Three months ago he did the same to Hungarian Jews. The leadership of the community in Budapest launched an international protest against the anti-Semitic nature of the Hungarian government’s campaign against Jewish financier George Soros. Israel’s ambassador, in line with long-standing policy, backed up the Hungarian Jews, sending a letter of protest to Prime Minister Viktor Orban. A day later, Netanyahu publicly and humiliatingly slapped down the ambassador, ordering him to retract his letter.
|File photo: Hungarian government poster portraying financier George Soros and saying "Don't let George Soros have the last laugh" is seen at an underground stop in Budapest, Hungary July 11, 2017. LASZLO BALOGH/REUTERS|
Netanyahu’s policy is pragmatic. Orban and Kurz are representatives of the wave of populist right-wing politics sweeping Europe, with which Likud feel comfortable. The leaders themselves are not suspected of anti-Semitism, quite the opposite. They have promised "zero tolerance" and profess staunch support for Israel.
Netanyahu sees them as his key allies in the European Union, a bulwark against the more critical voices coming from Scandinavia and western Europe. Some of their political allies may be unsavory, but Bibi is prepared to swallow them for his own diplomatic purposes. The local Jewish communities don’t have a say.
Not only is it pragmatic. Netanyahu’s policy is easily justified. He is the elected leader of Israel and must put its interests first. If he believes that Israel needs the friendship of Orban and Kurz so badly that it overrules the concerns of Hungarian and Austrian Jews, he has every right to make that call.
The only problem is, Netanyahu has insisted in the past that he is not only Israel’s prime minister, but that he represents all Jews around the world.
In February 2015, shortly after returning from Paris, where he took part in events in memory of Jews killed in terror attacks there, and just before he was about to fly off to address Congress, against Barack Obama’s nuclear deal with Iran, Netanyahu declared: "I went to Paris not just as the prime minister of Israel but as a representative of the entire Jewish people."
The elected leader of a country in which less than half the Jews of the world live (and only a quarter of them actually voted for him in the last election) wants the right to address the world as the representative of all Jews. And he won’t even check with them first.
|Israeli Prime Minister Benjamin Netanyahu speaks before a joint meeting of Congress on Capitol Hill in Washington, Tuesday, March 3, 2015. In a speech that stirred political intrigue in two countries,AP Photo/J. Scott Applewhite|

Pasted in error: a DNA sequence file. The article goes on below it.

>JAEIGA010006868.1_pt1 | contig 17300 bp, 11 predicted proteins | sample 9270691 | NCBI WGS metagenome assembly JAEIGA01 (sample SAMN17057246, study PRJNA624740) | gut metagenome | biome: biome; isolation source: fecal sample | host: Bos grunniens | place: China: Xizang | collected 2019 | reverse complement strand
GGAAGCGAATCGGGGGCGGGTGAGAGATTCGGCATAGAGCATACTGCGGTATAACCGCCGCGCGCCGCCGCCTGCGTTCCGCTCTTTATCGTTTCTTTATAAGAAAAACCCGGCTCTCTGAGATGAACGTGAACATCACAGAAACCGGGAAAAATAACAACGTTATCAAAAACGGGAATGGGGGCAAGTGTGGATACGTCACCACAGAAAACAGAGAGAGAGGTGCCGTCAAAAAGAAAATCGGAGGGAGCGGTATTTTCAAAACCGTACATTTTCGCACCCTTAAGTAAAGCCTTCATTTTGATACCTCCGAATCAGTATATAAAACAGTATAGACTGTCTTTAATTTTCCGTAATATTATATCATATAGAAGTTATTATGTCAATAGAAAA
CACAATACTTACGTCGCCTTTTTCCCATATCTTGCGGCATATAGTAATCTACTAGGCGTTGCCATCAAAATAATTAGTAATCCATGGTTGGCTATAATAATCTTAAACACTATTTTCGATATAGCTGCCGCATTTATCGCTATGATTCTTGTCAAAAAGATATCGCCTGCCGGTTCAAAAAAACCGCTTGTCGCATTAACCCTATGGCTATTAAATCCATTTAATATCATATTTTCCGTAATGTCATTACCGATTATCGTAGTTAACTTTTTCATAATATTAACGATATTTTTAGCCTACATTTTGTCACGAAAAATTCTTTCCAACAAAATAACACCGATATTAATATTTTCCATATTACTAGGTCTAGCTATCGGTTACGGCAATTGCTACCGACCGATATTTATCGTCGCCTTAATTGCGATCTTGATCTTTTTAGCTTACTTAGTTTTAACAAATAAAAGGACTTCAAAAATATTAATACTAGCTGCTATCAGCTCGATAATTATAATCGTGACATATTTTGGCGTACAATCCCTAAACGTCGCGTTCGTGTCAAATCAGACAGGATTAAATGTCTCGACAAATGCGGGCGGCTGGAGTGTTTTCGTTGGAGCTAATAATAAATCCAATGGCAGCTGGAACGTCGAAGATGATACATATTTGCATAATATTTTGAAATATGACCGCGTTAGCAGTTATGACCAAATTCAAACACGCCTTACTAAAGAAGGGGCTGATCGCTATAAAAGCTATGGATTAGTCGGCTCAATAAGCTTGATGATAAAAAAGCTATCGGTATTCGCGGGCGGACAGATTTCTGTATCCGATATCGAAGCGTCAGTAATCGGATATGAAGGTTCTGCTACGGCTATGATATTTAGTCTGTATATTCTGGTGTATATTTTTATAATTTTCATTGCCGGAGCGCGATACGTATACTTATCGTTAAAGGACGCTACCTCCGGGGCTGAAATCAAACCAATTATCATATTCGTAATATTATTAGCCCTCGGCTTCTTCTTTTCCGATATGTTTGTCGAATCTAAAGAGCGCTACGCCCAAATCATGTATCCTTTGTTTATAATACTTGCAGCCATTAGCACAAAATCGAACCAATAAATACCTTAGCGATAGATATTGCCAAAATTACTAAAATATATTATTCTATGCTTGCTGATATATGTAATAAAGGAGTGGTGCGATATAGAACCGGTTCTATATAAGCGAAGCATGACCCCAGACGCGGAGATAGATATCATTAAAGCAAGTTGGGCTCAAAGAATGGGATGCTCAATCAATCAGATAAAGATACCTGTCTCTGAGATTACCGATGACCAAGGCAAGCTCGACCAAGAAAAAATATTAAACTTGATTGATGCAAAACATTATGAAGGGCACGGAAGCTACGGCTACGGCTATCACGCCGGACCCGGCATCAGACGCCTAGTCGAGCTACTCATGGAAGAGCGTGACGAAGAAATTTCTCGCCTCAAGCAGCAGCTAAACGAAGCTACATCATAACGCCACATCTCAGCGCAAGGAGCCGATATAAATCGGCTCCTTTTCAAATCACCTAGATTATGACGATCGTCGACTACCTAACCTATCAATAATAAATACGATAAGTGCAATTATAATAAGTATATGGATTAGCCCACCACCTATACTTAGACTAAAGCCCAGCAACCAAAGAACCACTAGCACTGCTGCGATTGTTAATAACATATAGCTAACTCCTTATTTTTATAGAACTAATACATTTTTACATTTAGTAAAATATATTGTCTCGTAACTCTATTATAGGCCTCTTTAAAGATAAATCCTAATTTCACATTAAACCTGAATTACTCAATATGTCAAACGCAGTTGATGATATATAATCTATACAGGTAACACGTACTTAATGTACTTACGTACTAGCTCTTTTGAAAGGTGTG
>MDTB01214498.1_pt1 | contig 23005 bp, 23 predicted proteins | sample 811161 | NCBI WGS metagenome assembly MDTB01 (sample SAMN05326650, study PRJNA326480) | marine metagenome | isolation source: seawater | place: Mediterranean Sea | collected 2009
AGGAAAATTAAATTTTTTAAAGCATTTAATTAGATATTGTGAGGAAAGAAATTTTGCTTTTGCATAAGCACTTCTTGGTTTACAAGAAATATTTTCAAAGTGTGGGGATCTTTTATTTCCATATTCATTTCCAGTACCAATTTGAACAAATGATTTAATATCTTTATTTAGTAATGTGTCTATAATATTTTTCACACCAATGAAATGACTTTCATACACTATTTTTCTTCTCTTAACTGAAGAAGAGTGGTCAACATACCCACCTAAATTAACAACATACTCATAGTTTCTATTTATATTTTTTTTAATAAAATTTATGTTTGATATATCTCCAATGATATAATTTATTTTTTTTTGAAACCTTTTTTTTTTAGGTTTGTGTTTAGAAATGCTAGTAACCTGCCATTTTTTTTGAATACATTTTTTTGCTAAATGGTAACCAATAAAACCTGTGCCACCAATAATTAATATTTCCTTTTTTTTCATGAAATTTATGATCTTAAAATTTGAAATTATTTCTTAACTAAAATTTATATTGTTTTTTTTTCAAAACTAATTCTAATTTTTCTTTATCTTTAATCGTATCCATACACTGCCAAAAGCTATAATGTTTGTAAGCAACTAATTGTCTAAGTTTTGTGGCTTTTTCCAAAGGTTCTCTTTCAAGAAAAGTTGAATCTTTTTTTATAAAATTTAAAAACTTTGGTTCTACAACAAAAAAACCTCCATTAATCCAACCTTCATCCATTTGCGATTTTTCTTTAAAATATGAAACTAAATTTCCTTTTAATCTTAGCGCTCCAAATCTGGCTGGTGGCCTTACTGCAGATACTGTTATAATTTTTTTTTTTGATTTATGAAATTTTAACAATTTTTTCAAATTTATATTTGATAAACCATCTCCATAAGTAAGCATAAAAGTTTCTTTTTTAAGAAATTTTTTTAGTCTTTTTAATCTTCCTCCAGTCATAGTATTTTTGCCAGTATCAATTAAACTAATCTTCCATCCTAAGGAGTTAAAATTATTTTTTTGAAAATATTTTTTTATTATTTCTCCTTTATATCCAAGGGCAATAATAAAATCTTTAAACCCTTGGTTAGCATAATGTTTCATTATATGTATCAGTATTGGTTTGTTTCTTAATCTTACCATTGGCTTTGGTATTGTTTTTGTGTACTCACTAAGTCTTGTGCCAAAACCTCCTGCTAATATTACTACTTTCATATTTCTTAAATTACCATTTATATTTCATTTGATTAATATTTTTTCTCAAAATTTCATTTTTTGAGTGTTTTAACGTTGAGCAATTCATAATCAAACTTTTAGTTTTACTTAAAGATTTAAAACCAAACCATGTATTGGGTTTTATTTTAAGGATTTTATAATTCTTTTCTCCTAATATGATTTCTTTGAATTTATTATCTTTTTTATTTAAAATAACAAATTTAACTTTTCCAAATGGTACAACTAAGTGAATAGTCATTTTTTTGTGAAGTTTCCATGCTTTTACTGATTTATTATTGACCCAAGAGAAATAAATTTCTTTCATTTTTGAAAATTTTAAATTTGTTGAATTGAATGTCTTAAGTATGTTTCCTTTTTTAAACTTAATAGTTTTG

Twice the number of Jews voted for Barack Obama in 2012 than voted for Netanyahu’s Likud in 2015. That doesn’t mean for one moment that Netanyahu had to accept Obama’s policies. But he certainly had no right to speak "in the name of the entire Jewish people" when confronting Obama, who received more Jewish votes than any politician, anywhere, in history.
As Judy Maltz revealed this week in Haaretz, Netanyahu will not be addressing the General Assembly of Jewish Federations of North American next month. Not in person, and probably not even over satellite link.
There are various explanations being given for Netanyahu’s highly irregular absence. He doesn’t want to share the limelight with this bitter rival President Reuven Rivlin, who will be in attendance. There are fears he may be booed by some of the delegates, angry at the way Netanyahu’s government has capitulated to the ultra-Orthodox parties at the expense of Reform and Conservative Jews.
One thing is clear, he is not very welcome there. And it’s not just a matter of political nuances between the leader of Israel’s right-wing and the liberal mainstream of American Jewry. Those have always existed in the past and have been papered over. The rift that Netanyahu has opened up with the Jews is much deeper than that.
In an era when Netanyahu wakes up with every morning with a feeling of relief that he no longer has to deal with the hostile Obama, while the great majority of American Jews are sinking in to ever-deepening despair at the forces of racism and bigotry being unleashed by Donald Trump, the president Netanyahu so eagerly embraces, it is impossible to talk of a joint destiny for Israelis and Diaspora Jews while he's in power.
For the first time in Israel’s history, its prime minister is visibly closer to the president of the United States than he is to American Jews. Over the past year, he has demonstrated time and again that his personal relationships with the Trumps and Orbans and Kurzs of this world are more precious to him than Israel’s ties to the Jews.
|Israel and its supporters have made alliances with racists, anti-Semites and Islamophobes all over Europe. (via Flickr)|
“Unfortunately, our worst fears have come true,” Josef Schuster, president of the Central Council of Jews in Germany, said of the electoral success in Sunday’s general election of Alternative for Germany.
Known by its German initials AfD, the extreme nationalist party won almost 100 seats in Germany’s lower house.
“A party that tolerates far-right views in its ranks and incites hate against minorities in our country is today not only in almost all state parliaments but also represented in the Bundestag,” Schuster said.